Researchers at the University of Copenhagen (Denmark) have developed an algorithm that can identify patients who may have received a false diagnosis. With the help of digital medical histories, the algorithm is able to detect what are known as abnormal disease trajectories. If these deviate significantly from normal trajectories, this could indicate a misdiagnosis. The algorithm was developed based on data from several hundred thousand COPD patients in Denmark.
Patients may have multiple diseases at the same time, and it can be difficult to distinguish the symptoms of one disease from another. Moreover, certain symptoms may also be absent. This can lead to errors in diagnoses and subsequently the wrong treatment, or no treatment at all.
“Our algorithm can pinpoint those patients who have such an unusual disease trajectory that they may not actually be suffering from the disease that they were originally diagnosed with. Hopefully, it can eventually become a supportive tool for physicians,” says Isabella Friis Jørgensen, postdoctoral fellow at the Novo Nordisk Foundation Center for Protein Research.
Typical disease trajectory
The researchers developed the algorithm based on the disease trajectories of 284,000 patients from the years 1994 to 2015. All of these people suffered from chronic obstructive pulmonary disease (COPD). Based on this data, the researchers ended up with about 69,000 typical disease trajectories.
“If a patient shows up with a very unusual disease trajectory, it could mean that the patient is in fact suffering from a different disease. Our tool can help to track this down,” explains Søren Brunak. He is a professor at the Novo Nordisk Foundation Center for Protein Research.
For example, the researchers found a small group of 2185 patients who had died very shortly after being diagnosed with COPD. According to the researchers, that was a sign that some other illness might have been at play.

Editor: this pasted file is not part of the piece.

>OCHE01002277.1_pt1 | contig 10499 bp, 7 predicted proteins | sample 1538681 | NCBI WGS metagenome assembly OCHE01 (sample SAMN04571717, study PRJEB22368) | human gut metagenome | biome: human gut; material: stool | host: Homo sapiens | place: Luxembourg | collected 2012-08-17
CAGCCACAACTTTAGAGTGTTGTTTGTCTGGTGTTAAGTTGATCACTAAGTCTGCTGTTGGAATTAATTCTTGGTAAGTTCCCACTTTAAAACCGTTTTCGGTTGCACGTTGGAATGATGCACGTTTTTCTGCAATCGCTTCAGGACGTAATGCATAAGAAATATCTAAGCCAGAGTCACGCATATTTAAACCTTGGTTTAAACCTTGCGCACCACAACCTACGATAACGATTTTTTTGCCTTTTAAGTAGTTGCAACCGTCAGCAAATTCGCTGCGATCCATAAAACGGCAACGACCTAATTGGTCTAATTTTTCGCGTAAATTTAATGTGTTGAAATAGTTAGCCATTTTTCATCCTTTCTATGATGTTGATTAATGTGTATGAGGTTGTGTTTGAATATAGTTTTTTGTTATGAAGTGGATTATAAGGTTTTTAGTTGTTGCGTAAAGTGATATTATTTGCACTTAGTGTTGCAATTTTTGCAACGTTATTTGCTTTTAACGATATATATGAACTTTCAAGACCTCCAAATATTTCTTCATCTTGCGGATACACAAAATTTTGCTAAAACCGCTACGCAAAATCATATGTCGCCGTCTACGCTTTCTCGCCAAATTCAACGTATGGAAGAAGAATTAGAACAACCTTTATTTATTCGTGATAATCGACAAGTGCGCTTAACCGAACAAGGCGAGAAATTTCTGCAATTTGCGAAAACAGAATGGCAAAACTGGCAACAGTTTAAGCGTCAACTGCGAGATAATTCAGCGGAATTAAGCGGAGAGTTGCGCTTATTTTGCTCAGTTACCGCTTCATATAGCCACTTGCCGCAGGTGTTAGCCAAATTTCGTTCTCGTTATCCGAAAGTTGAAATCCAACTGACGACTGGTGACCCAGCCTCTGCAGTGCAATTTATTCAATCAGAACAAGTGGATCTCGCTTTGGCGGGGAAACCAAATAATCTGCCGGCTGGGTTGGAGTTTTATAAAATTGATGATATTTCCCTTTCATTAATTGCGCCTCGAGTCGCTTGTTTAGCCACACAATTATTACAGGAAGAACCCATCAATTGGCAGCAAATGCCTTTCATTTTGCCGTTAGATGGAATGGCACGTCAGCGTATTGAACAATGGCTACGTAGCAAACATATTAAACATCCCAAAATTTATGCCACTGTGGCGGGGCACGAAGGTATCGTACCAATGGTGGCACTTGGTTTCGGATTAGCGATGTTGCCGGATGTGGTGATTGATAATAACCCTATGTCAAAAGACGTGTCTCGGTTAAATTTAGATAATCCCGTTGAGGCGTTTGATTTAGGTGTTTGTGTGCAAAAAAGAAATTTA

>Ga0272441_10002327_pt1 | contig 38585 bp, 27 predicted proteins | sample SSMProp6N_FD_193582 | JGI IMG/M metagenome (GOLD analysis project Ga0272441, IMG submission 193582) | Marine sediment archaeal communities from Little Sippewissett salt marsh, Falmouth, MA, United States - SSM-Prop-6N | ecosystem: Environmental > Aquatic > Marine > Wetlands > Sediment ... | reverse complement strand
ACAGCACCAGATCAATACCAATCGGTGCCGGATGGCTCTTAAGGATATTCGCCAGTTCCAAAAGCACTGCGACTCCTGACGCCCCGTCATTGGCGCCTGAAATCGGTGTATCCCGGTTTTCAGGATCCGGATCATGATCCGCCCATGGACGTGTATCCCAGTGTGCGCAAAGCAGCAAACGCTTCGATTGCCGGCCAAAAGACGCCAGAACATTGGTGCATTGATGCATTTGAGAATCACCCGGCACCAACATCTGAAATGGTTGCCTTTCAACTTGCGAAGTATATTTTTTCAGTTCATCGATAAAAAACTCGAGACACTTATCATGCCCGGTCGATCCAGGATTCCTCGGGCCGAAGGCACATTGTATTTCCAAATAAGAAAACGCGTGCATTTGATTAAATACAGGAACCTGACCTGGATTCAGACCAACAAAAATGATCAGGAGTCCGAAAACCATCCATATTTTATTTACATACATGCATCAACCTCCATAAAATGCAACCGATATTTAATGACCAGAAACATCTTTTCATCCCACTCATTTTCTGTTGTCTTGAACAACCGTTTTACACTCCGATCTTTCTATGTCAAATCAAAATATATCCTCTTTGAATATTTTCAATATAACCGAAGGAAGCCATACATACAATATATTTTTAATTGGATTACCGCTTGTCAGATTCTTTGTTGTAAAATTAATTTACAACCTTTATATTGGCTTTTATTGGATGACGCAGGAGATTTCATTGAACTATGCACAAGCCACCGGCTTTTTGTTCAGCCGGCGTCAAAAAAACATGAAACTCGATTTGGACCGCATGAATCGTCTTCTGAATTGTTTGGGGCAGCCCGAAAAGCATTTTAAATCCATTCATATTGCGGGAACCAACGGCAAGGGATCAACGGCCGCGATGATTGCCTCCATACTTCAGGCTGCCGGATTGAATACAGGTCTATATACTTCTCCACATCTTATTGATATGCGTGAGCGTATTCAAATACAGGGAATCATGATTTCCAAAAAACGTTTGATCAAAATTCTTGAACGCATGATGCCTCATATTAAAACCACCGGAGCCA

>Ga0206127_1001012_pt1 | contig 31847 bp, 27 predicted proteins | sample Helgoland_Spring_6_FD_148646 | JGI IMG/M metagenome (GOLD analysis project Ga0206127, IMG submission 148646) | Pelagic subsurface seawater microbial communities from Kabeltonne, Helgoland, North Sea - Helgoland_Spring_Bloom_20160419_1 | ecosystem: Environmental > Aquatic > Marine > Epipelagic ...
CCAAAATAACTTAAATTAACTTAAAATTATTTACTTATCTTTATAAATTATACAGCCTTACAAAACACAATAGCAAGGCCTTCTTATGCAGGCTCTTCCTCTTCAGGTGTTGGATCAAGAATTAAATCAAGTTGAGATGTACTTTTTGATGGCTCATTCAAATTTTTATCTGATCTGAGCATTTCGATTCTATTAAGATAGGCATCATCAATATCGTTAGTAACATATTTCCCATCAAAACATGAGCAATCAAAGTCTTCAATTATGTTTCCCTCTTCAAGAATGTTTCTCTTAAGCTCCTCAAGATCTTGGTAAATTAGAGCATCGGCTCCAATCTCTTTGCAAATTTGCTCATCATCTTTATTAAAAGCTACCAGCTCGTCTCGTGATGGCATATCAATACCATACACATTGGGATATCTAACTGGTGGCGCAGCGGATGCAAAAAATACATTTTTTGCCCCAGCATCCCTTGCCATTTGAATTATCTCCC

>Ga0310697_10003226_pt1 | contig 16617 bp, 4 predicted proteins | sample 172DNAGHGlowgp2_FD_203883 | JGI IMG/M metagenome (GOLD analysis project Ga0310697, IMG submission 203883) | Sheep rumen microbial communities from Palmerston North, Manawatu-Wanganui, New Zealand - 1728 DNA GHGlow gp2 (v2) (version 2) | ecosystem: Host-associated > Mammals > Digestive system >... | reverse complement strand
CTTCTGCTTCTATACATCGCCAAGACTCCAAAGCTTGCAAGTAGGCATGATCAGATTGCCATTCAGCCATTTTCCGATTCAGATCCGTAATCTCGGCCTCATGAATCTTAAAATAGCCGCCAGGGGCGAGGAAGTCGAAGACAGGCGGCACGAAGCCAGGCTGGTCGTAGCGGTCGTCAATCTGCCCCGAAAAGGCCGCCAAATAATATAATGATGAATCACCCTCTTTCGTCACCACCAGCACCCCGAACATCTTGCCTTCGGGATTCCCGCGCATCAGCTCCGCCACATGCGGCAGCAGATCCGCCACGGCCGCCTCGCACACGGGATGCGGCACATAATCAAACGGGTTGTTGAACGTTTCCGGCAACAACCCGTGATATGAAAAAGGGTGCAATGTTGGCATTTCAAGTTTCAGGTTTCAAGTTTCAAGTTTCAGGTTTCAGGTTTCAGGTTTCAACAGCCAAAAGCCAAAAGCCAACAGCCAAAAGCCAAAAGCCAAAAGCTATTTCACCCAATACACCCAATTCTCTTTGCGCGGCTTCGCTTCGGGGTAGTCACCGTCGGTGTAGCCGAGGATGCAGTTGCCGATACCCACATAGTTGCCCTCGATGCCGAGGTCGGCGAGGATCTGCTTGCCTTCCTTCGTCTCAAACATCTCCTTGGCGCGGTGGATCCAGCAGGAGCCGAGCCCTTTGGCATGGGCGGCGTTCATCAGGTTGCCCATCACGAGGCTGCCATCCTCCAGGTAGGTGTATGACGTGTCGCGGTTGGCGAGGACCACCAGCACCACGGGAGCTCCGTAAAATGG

“When we took a closer look at the laboratory values of these patients, we saw that they deviated from the normal values for COPD patients. The values were more like the kind that are seen in lung cancer patients. Only 10 percent of these patients were diagnosed with lung cancer. But we are reasonably convinced that most, if not all of these patients actually had lung cancer,” Søren Brunak notes.
While the algorithm was validated using data from COPD patients, it can be used for many other diseases. The principle is the same. The algorithm uses registry records to map out typical disease trajectories and can detect if the disease trajectory of some patients deviates so much that something else may be wrong.
“We think this algorithm could eventually become a supportive tool for physicians in the future,” he says. Once the algorithm has mapped the typical disease trajectory, it only takes 10 seconds to compare a single patient with all others,” Søren Brunak states.
The research was published in the scientific journal NPJ Digital Medicine.